Faithful find unity in shattered world
By TOM HEINEN
of the Journal Sentinel staff
Last Updated: Sept. 12, 2001
Drawn by a common quest for healing, justice and peace, local leaders
of many of the world's great religious traditions shared prayers
Wednesday with about 275 people during a noon interfaith service in
Milwaukee's Central United Methodist Church.
Nineteen speakers expressed themselves in different ways, and sometimes
in different languages.
But as the words resonated within the concrete and wood sanctuary, they
pulled the equally diverse crowd closer together with the hope that a
better America will emerge from the nightmare of terrorist attack.
"It's been very dramatic and very uplifting, because this is the most
(diverse) interfaith gathering we've ever had," the Rev. Thelma Smith,
chairwoman of the Interfaith Conference of Greater Milwaukee and district
superintendent for the United Methodist Church, said in an interview.
"And so, I see us being able to work in community and know that we are part
of a larger fabric and that God has created us all."
Bishop Peter Rogness of the Evangelical Lutheran Church in America's Greater
Milwaukee Synod set a tone with a biblical quotation: Let us love one
another because love is from God.
"Our theologies and our traditions are many, and our religious writings are
varied, but the common thread that runs through them all is the sublime
command that we have regarding care for one another in the human family,"
Other speakers were mainline Christians, Jews, Muslims, a Sikh, a Buddhist,
a Baha'i, a Hindu and a Quaker. Examples:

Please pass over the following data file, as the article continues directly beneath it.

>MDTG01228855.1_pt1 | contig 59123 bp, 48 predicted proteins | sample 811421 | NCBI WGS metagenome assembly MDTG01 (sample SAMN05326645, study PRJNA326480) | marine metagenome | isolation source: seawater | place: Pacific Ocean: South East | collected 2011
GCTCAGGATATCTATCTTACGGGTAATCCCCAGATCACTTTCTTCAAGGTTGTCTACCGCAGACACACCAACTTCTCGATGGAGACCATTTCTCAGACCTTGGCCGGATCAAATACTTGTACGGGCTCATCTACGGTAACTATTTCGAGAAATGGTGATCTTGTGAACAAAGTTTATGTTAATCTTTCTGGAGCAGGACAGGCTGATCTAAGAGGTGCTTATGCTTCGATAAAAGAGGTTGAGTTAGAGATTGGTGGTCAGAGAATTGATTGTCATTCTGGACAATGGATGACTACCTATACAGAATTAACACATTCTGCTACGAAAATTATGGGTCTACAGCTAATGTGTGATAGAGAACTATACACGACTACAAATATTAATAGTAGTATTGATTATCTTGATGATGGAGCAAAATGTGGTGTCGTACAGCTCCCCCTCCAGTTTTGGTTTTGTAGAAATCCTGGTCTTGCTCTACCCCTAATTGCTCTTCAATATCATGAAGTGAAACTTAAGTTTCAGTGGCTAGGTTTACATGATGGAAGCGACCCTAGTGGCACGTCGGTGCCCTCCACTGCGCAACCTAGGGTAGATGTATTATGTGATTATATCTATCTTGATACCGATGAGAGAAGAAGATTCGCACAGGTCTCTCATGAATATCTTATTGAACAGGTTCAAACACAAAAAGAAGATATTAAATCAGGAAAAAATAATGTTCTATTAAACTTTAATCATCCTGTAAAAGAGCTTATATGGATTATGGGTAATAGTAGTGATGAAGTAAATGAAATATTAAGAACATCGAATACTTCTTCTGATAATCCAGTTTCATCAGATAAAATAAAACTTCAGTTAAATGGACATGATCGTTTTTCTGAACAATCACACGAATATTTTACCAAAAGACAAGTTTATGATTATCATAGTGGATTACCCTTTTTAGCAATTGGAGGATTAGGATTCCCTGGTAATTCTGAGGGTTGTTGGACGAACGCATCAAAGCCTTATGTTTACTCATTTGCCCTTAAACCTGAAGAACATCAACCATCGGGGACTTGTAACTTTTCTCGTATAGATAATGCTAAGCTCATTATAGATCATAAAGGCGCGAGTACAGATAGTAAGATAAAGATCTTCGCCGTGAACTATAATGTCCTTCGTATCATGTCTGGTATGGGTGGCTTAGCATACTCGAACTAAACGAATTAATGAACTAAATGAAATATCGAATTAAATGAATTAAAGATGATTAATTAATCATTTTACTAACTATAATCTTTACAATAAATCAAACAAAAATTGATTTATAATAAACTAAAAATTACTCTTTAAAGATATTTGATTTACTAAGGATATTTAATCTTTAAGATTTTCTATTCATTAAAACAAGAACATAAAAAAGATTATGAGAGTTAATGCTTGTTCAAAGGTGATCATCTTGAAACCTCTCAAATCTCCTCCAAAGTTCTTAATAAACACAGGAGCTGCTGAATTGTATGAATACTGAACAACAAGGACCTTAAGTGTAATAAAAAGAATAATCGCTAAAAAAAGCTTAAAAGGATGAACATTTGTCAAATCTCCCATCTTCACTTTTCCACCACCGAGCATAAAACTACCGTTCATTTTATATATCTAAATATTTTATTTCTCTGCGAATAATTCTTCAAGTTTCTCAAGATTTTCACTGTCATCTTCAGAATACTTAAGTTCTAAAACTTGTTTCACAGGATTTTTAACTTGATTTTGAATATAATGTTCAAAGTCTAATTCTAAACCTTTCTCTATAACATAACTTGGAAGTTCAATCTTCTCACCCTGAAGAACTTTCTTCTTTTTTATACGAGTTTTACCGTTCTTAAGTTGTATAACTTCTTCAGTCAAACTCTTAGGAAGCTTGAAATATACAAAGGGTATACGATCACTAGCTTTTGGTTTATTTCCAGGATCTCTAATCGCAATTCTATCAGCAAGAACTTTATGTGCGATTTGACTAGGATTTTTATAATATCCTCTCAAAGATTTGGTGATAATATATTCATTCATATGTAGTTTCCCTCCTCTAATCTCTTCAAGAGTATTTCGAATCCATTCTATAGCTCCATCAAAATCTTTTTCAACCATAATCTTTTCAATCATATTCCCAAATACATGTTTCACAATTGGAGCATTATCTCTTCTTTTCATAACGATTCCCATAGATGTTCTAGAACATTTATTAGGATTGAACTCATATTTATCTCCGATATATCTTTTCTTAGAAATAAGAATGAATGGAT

Bishop Medardo Gomez, who was visiting from the Lutheran Synod of El
Salvador - "We are united in your pain," he said.
Rabbi Dena Feingold of Kenosha, president of the Wisconsin Council
of Rabbis and sister of U.S. Sen. Russ Feingold - "At a time of pain, and
terror, and unanswered questions, one thing that unites all of us, of all
faiths, is a prayer for peace," she said as she incorporated a traditional
Jewish prayer in her comments.
"Grant us peace, your most precious gift, oh eternal source of peace. And
give us the will to proclaim its message to all the peoples of the Earth.
Bless our country, that it may always be a stronghold of peace and its
advocate among the nations. . . . "
Ahmed Quereshi, an officer of the Islamic Society of Milwaukee -
"The Islamic Society of Milwaukee and all major Muslim organizations in this
country have completely and utterly condemned the barbaric, heinous acts of
yesterday. . . .
"In our holy Qur'an, God tells us that the slaying of one innocent person
is as though one slew all of humanity, and the saving of one innocent
person is as if one saved all of humanity. I would like to offer a solemn
prayer for the victims, their families, their communities and the country."
The Rev. Archie Ivy of Milwaukee's New Hope Baptist Church,
president of Milwaukee Innercity Congregations Allied for Hope - "Why do
bad things happen to good people? One thing it has done is brought us
together. . . . Maybe God is trying to bring us together as a true
United States of America."
The Rev. Tonen O'Connor of the Milwaukee Zen Center - "The Buddha
perceived, not that we could be one, but that we are one. In
our essence, we are all the same, despite our differences in appearance,
race, age, condition, ideology. The Buddha also knew that to live this
oneness would take great compassion. So this is a Buddhist chant for a
compassionate heart in the face of hatred and death."
©Copyright 2001, Milwaukee Journal Sentinel